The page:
After the farm visit we travelled in the coach to Truro, and for myself, memories of Jeremy Thorpe MP.  We boarded the cruiser ‘Moyana’ for our traditional Cornish pasty, one thick side for dirty hands.  The river Truro here is quite shallow in depth as we leave the dominant landmark of Truro cathedral.  Moving down the river Fal, passing various sites of interest on the way, including a mussel farm, a National Trust stately home, scrap metal processing, Pendennis dry docks where luxury yachts are built for wealthy retired farmers, said the ‘tannoy’.  A familiar sight also at Falmouth docks is a jack up oil rig vessel.

When departing ‘Moyana’ the tannoy said if you enjoyed your cruise down the river Fal, please contribute coins into the traditional collection tin; if not, take some coins out.

During one hour’s visit along the harbourside there was an exhibition entitled ‘Captain Bligh – myth, the man and mutiny’ at the Maritime Museum.

Remembered the Falmouth National Country Link weekend some years ago, when the hotel burnt down sometime after our departure.

Our Sunday farm visit began with a picnic lunch on an organic registered mutton (South Penquite) farm at Blisland Bodmin Moor.  A beef and sheep demonstration farm for the Soil Association.  E U diversification money has been spent on yurts for tourism at £5,000 a pitch.

From the farm (enclosed) out onto Bodmin Moor where landowners and commoners have rights.  Regulated schemes with Natural England apply as regards lifestock numbers and turn out.

From the Moor and back onto the farm conservation area.  Walking above a granite quarry, which built Eddison lighthouse, we view archaeological remains of a Neolithic camp site.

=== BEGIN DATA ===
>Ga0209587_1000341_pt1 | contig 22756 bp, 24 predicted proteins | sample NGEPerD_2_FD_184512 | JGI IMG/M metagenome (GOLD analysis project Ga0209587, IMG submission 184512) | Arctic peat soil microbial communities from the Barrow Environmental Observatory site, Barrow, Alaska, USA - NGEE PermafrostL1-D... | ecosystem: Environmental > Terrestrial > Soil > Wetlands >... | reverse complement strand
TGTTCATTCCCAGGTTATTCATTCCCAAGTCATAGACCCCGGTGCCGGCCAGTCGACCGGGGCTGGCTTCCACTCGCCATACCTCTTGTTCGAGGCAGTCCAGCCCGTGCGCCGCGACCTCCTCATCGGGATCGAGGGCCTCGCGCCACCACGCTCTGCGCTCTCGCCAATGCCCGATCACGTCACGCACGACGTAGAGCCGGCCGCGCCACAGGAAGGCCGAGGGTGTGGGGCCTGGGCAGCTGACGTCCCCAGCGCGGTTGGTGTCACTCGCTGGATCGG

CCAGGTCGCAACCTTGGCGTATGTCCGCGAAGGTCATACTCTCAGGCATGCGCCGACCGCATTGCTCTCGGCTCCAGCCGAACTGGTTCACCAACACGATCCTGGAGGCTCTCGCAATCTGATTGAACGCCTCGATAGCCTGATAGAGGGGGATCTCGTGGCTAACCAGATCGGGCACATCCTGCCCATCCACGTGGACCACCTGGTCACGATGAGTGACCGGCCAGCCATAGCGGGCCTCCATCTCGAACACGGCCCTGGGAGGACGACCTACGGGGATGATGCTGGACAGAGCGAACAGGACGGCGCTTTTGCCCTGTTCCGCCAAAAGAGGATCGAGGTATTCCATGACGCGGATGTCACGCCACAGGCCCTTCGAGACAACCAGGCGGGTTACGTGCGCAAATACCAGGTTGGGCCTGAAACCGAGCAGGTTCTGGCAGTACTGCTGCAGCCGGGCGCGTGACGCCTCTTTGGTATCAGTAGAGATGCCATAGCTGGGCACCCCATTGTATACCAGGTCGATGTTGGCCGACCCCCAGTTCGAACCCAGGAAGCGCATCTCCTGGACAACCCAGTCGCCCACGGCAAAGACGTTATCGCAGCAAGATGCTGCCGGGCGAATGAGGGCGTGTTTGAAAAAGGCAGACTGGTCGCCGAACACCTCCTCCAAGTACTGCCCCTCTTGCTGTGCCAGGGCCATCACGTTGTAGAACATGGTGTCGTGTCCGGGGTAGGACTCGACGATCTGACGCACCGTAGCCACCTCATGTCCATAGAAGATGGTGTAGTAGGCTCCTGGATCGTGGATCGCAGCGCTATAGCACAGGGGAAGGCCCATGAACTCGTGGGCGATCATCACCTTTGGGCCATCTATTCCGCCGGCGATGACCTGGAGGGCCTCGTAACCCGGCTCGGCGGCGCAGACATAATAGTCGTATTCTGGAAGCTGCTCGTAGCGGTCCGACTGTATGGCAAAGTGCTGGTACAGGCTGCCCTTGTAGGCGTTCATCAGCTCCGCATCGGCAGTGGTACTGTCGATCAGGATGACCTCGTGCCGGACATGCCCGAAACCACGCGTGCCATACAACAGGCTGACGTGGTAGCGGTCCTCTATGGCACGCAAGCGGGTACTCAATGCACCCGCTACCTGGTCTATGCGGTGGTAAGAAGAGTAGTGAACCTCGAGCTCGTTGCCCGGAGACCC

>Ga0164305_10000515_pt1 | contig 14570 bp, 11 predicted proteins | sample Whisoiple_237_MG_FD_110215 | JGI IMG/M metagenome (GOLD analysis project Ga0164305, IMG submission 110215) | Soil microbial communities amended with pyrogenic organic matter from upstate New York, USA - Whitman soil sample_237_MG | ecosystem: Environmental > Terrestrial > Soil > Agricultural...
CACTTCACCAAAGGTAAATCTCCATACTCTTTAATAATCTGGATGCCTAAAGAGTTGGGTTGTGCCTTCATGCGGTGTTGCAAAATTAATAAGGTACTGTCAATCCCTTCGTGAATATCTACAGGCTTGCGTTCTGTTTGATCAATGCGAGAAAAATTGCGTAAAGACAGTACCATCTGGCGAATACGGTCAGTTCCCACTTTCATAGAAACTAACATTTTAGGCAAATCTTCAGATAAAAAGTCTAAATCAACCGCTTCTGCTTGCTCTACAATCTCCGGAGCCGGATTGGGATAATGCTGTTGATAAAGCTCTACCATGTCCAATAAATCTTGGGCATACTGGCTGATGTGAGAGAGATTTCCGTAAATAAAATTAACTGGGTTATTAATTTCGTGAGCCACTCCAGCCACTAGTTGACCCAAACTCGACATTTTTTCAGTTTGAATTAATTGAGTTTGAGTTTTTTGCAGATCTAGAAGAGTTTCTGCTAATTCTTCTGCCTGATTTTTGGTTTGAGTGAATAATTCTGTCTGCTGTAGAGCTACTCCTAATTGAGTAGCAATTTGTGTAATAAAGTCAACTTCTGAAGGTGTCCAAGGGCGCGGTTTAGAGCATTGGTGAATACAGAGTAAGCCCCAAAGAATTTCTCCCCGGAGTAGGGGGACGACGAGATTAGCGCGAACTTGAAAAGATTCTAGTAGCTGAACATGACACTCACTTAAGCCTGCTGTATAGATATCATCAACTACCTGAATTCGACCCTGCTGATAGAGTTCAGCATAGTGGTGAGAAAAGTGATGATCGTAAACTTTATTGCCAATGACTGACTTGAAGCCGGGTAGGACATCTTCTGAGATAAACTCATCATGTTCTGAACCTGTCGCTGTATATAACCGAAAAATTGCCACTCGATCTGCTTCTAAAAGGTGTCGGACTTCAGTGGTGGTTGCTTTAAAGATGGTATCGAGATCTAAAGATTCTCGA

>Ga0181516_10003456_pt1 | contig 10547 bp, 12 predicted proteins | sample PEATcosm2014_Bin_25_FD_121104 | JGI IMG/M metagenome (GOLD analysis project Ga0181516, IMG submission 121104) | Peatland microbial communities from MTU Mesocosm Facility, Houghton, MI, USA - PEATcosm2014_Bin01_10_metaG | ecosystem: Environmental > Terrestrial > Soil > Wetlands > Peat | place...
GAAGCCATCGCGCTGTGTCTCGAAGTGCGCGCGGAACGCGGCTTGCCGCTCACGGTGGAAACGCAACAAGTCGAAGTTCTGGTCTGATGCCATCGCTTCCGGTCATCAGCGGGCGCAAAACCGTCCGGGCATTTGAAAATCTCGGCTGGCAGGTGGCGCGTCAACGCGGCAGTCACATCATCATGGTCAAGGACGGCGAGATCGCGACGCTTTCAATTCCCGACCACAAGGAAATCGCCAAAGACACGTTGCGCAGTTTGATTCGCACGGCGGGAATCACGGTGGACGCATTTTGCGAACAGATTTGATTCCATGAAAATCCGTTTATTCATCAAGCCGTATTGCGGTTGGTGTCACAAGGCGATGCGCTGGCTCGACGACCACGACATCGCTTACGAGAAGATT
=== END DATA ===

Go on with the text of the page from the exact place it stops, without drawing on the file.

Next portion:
Four hundred million years ago, Bodmin Moor was active as a volcano.  After passing various sculptures and education boards, we came to rest at what seemed to be an animal pinfold.  Awaiting the tractor and trailer for the rest of our journey to the farmstead, it was question and answer time with Martin about his life as a driving instructor, and looking north east we saw the 419m high Brown Willy Mountain (the highest point in Cornwall) and on the Moor.  ‘I have taken our group up it’ said Martin. At the end of the tour, there was the comment ‘We have not seen any sheep or cattle!’.

First impressions of Newquay on the north Cornwall coast a notice in the hotel bedroom said ‘Please do not feed the gulls’ (nesting season on the flat roof below) views out to sea and Fistral Bay.  Later, I was to see the surfers and the Quicksilver School of Surfing.  Quicksilver – a common name for mercury, a naturally occurring liquid native element in granite the Heurs Castle on the north bay, where fishermen looked out for shoals of pilchard.

Tom Knox
Yorkshire Country Link

East Midland Weekend - Skegness

24-26 March 2017